USA - Theatre Projects collaborated on the design of the new Amphitheater Hot Shop at the Corning Museum of Glass, which celebrated the grand opening of the 100,000sq.ft Contemporary Art + Design Wing this past weekend.

From a simple beginning in 1951 as a two-room showcase with two employees and 2,000 pieces of artwork, the Corning Museum of Glass has continually expanded its physical footprint and cultural appeal into what is now a wide-reaching tourist attraction with a menagerie of stunning buildings dotted across a sprawling 10-acre campus, and a collection of more than 50,000 works of art.

Over the past 64 years, the museum has introduced many new and compelling attractions, drawing more and more visitors with each addition. Perhaps the most popular of those additions is the Hot Glass Show, where artisans guide audiences through the process of glassblowing, transforming molten sand into beautiful works of art at 2,300 degrees Fahrenheit.

With the success of these live glassblowing demonstrations, the museum needed a new venue that would let them accommodate larger audiences, provide those visitors with a more dynamic, personal, and intimate show, and at the same time, allow them to transform the room into a suitable venue for live music, banquets, dinners, fundraisers, and other forms of entertainment.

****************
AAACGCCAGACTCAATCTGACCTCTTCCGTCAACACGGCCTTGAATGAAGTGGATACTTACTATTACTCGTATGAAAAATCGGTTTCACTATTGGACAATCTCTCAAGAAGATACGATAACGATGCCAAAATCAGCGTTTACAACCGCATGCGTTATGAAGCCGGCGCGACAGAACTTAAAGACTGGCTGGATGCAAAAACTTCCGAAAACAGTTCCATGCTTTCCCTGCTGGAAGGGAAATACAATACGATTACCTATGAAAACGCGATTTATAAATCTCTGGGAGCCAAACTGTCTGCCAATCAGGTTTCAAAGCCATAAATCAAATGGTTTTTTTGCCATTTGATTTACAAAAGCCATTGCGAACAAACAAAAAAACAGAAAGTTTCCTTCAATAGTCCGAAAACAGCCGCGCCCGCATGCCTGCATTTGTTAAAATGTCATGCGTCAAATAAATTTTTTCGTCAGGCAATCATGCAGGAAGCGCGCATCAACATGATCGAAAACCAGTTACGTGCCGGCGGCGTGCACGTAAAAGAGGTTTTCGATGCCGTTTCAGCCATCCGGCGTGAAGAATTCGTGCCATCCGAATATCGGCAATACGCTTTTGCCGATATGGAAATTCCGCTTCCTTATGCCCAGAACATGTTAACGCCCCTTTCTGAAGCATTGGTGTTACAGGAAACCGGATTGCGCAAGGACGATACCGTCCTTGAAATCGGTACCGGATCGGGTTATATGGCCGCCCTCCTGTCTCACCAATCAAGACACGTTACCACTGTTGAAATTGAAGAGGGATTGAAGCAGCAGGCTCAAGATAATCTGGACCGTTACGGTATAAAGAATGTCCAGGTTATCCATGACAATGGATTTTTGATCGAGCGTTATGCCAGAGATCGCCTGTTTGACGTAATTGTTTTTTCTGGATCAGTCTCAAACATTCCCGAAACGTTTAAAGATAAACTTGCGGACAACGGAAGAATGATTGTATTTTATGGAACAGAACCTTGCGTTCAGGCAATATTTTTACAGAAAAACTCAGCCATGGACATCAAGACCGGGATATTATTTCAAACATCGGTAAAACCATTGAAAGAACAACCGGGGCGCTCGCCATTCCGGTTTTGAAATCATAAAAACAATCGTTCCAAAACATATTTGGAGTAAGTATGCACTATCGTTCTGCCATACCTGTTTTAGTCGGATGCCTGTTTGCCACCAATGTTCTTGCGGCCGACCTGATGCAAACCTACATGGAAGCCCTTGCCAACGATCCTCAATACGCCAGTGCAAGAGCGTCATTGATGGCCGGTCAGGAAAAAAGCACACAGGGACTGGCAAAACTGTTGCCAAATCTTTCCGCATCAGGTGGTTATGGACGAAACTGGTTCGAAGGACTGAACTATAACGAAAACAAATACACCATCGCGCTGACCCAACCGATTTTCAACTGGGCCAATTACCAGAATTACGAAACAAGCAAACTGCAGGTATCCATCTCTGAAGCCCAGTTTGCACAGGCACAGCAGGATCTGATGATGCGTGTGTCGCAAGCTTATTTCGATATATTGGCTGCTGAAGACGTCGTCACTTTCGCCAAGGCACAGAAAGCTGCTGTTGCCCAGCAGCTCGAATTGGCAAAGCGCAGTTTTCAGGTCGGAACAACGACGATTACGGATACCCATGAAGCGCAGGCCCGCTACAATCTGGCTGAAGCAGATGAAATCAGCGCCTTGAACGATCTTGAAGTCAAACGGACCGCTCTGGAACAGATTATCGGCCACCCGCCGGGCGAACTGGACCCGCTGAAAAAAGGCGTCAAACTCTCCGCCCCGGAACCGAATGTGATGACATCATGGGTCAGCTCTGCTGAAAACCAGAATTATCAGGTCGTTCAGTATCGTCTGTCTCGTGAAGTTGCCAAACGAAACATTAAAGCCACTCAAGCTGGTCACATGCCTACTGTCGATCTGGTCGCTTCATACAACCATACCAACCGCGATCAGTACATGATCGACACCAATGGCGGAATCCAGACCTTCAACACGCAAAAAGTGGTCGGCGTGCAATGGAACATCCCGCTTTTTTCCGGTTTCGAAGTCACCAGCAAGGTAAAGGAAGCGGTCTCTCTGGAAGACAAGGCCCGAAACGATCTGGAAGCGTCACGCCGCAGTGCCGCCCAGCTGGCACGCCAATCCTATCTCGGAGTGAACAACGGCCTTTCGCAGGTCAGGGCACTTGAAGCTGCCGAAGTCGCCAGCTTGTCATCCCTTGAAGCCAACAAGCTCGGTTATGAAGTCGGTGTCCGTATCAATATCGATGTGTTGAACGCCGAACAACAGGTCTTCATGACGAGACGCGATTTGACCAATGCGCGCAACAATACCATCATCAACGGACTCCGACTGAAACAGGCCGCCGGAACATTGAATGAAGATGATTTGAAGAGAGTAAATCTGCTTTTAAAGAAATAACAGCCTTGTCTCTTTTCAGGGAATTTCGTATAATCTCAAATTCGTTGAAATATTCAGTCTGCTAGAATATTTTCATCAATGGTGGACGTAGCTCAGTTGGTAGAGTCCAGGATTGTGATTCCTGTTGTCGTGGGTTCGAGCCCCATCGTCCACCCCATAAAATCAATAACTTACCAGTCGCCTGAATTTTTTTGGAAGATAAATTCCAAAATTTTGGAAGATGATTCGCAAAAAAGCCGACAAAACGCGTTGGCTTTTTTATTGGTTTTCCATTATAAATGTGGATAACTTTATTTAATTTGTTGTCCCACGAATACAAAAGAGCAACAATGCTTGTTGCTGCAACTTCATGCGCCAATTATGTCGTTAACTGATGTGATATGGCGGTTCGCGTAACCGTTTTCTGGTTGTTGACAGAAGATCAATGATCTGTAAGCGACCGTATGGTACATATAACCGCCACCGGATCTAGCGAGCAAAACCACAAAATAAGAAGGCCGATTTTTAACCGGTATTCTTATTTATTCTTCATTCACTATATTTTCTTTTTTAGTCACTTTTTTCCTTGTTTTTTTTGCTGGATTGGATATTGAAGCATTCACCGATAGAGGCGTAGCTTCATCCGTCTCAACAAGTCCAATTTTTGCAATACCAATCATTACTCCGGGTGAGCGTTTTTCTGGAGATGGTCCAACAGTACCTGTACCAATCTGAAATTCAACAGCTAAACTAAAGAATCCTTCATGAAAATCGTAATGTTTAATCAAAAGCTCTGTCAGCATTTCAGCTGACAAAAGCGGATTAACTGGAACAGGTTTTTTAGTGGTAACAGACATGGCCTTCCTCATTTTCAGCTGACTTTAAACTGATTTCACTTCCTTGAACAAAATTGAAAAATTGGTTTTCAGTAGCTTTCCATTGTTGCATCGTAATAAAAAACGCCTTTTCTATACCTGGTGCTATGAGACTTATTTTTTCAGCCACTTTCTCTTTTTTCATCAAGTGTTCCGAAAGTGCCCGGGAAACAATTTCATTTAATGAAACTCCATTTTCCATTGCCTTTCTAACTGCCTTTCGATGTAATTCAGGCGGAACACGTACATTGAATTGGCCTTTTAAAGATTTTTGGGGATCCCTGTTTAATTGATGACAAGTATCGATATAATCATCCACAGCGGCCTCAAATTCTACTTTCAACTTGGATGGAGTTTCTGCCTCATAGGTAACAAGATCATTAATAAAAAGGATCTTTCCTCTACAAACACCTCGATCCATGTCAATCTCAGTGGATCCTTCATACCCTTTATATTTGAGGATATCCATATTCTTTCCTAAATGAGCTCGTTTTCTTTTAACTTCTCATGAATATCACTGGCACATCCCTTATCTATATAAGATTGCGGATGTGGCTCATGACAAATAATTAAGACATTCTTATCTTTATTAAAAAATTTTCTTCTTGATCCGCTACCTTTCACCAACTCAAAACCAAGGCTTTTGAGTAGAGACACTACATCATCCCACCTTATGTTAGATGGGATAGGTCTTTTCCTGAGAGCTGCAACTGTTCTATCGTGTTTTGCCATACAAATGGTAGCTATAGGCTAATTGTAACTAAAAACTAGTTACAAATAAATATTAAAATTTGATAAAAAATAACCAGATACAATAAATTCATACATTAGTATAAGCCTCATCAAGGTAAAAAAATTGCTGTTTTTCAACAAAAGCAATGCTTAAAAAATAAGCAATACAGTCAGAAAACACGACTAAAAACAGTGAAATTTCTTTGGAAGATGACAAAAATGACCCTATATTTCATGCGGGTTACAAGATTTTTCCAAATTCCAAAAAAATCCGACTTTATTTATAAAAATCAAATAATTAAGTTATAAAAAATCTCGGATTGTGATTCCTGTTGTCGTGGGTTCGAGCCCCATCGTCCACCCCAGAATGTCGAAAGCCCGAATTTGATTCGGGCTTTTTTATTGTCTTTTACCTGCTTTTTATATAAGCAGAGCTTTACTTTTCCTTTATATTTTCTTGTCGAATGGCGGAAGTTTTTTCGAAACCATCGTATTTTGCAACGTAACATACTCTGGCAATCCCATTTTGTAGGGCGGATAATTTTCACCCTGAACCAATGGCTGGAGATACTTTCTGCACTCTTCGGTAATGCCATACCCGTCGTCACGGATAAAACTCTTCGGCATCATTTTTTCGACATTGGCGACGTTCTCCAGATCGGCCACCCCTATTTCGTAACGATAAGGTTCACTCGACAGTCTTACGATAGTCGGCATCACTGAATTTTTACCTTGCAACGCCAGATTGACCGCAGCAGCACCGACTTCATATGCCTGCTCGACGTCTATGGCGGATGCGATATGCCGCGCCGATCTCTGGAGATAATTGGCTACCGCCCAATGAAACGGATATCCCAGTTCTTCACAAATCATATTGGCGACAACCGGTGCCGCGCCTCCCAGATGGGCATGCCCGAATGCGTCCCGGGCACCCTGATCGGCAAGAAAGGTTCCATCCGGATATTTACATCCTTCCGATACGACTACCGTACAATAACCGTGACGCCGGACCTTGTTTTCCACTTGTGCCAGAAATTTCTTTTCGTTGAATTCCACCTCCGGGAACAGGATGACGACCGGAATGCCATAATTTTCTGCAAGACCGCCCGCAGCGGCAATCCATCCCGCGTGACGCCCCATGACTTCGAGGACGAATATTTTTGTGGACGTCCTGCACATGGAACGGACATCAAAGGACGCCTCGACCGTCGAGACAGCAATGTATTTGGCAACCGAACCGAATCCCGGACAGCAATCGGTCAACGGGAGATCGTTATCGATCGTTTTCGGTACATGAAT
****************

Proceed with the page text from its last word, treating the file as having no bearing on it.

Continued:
Working with Thomas Phifer and Partners, Theatre Projects designed a space that met exactly those varied needs. The new Amphitheater Hot Shop - built in a renovated historic ventilator building - features a custom-made retractable seating system and a full mezzanine that wraps 360 degrees around the room. The 500-seat theatre - now one of the world's largest facilities for glassblowing demonstrations - was designed to be robust enough to handle a near-constant stream of patrons, while having the comfort and sightlines to satisfy either a glassblowing demonstration or two-hour concert.

"It was a very different type of project, but we brought to it the same consideration we always do, which is the importance of the relationship between the audience and the artist," John Runia, Theatre Projects' project manager and theatre designer, said. "Whether you're watching Hamlet or a glassblowing demonstration, that connection - more than anything else - makes a performance personal, memorable, and visceral."

As well as collaborating on the theatre design, Theatre Projects also provided consulting services for the Amphitheatre Hot Shop's seating and performance lighting systems, helping create a robust, versatile, and intimate facility with agile and dynamic theatre equipment.

(Jim Evans)

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